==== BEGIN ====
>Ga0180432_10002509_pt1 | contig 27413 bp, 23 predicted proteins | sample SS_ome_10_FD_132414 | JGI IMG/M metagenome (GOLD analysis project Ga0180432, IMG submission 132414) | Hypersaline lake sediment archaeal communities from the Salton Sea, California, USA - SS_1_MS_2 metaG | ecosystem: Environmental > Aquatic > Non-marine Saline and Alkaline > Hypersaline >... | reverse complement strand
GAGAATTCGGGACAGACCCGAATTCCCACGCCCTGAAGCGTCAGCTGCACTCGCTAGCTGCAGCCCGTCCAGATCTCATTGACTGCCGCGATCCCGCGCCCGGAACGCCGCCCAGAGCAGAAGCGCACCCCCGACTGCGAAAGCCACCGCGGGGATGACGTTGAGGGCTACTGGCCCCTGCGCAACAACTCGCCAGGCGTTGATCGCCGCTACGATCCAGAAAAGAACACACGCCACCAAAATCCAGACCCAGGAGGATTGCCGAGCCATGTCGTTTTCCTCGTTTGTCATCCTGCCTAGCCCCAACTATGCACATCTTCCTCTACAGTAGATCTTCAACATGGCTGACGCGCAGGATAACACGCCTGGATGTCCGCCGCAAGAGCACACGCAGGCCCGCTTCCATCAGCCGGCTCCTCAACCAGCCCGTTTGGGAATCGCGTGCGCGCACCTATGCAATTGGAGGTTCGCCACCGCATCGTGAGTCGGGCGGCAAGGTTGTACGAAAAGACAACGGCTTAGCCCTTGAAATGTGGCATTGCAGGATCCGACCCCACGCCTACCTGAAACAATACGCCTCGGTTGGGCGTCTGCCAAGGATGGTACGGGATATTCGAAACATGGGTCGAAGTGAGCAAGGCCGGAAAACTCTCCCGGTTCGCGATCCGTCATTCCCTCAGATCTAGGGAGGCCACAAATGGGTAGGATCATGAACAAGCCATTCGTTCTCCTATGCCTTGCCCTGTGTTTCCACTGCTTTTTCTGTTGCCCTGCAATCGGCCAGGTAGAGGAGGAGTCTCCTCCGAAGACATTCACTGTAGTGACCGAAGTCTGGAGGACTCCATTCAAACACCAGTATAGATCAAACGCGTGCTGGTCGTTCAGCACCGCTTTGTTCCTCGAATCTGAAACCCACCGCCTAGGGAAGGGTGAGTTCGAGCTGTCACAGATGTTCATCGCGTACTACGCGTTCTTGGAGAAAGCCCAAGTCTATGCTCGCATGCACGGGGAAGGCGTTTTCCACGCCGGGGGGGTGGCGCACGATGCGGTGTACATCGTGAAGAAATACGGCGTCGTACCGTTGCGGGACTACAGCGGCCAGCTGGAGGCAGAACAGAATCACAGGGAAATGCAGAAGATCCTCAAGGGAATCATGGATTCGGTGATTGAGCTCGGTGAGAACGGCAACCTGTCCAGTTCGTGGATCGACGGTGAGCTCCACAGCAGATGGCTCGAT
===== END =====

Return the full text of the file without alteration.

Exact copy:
>Ga0180432_10002509_pt1 | contig 27413 bp, 23 predicted proteins | sample SS_ome_10_FD_132414 | JGI IMG/M metagenome (GOLD analysis project Ga0180432, IMG submission 132414) | Hypersaline lake sediment archaeal communities from the Salton Sea, California, USA - SS_1_MS_2 metaG | ecosystem: Environmental > Aquatic > Non-marine Saline and Alkaline > Hypersaline >... | reverse complement strand
GAGAATTCGGGACAGACCCGAATTCCCACGCCCTGAAGCGTCAGCTGCACTCGCTAGCTGCAGCCCGTCCAGATCTCATTGACTGCCGCGATCCCGCGCCCGGAACGCCGCCCAGAGCAGAAGCGCACCCCCGACTGCGAAAGCCACCGCGGGGATGACGTTGAGGGCTACTGGCCCCTGCGCAACAACTCGCCAGGCGTTGATCGCCGCTACGATCCAGAAAAGAACACACGCCACCAAAATCCAGACCCAGGAGGATTGCCGAGCCATGTCGTTTTCCTCGTTTGTCATCCTGCCTAGCCCCAACTATGCACATCTTCCTCTACAGTAGATCTTCAACATGGCTGACGCGCAGGATAACACGCCTGGATGTCCGCCGCAAGAGCACACGCAGGCCCGCTTCCATCAGCCGGCTCCTCAACCAGCCCGTTTGGGAATCGCGTGCGCGCACCTATGCAATTGGAGGTTCGCCACCGCATCGTGAGTCGGGCGGCAAGGTTGTACGAAAAGACAACGGCTTAGCCCTTGAAATGTGGCATTGCAGGATCCGACCCCACGCCTACCTGAAACAATACGCCTCGGTTGGGCGTCTGCCAAGGATGGTACGGGATATTCGAAACATGGGTCGAAGTGAGCAAGGCCGGAAAACTCTCCCGGTTCGCGATCCGTCATTCCCTCAGATCTAGGGAGGCCACAAATGGGTAGGATCATGAACAAGCCATTCGTTCTCCTATGCCTTGCCCTGTGTTTCCACTGCTTTTTCTGTTGCCCTGCAATCGGCCAGGTAGAGGAGGAGTCTCCTCCGAAGACATTCACTGTAGTGACCGAAGTCTGGAGGACTCCATTCAAACACCAGTATAGATCAAACGCGTGCTGGTCGTTCAGCACCGCTTTGTTCCTCGAATCTGAAACCCACCGCCTAGGGAAGGGTGAGTTCGAGCTGTCACAGATGTTCATCGCGTACTACGCGTTCTTGGAGAAAGCCCAAGTCTATGCTCGCATGCACGGGGAAGGCGTTTTCCACGCCGGGGGGGTGGCGCACGATGCGGTGTACATCGTGAAGAAATACGGCGTCGTACCGTTGCGGGACTACAGCGGCCAGCTGGAGGCAGAACAGAATCACAGGGAAATGCAGAAGATCCTCAAGGGAATCATGGATTCGGTGATTGAGCTCGGTGAGAACGGCAACCTGTCCAGTTCGTGGATCGACGGTGAGCTCCACAGCAGATGGCTCGAT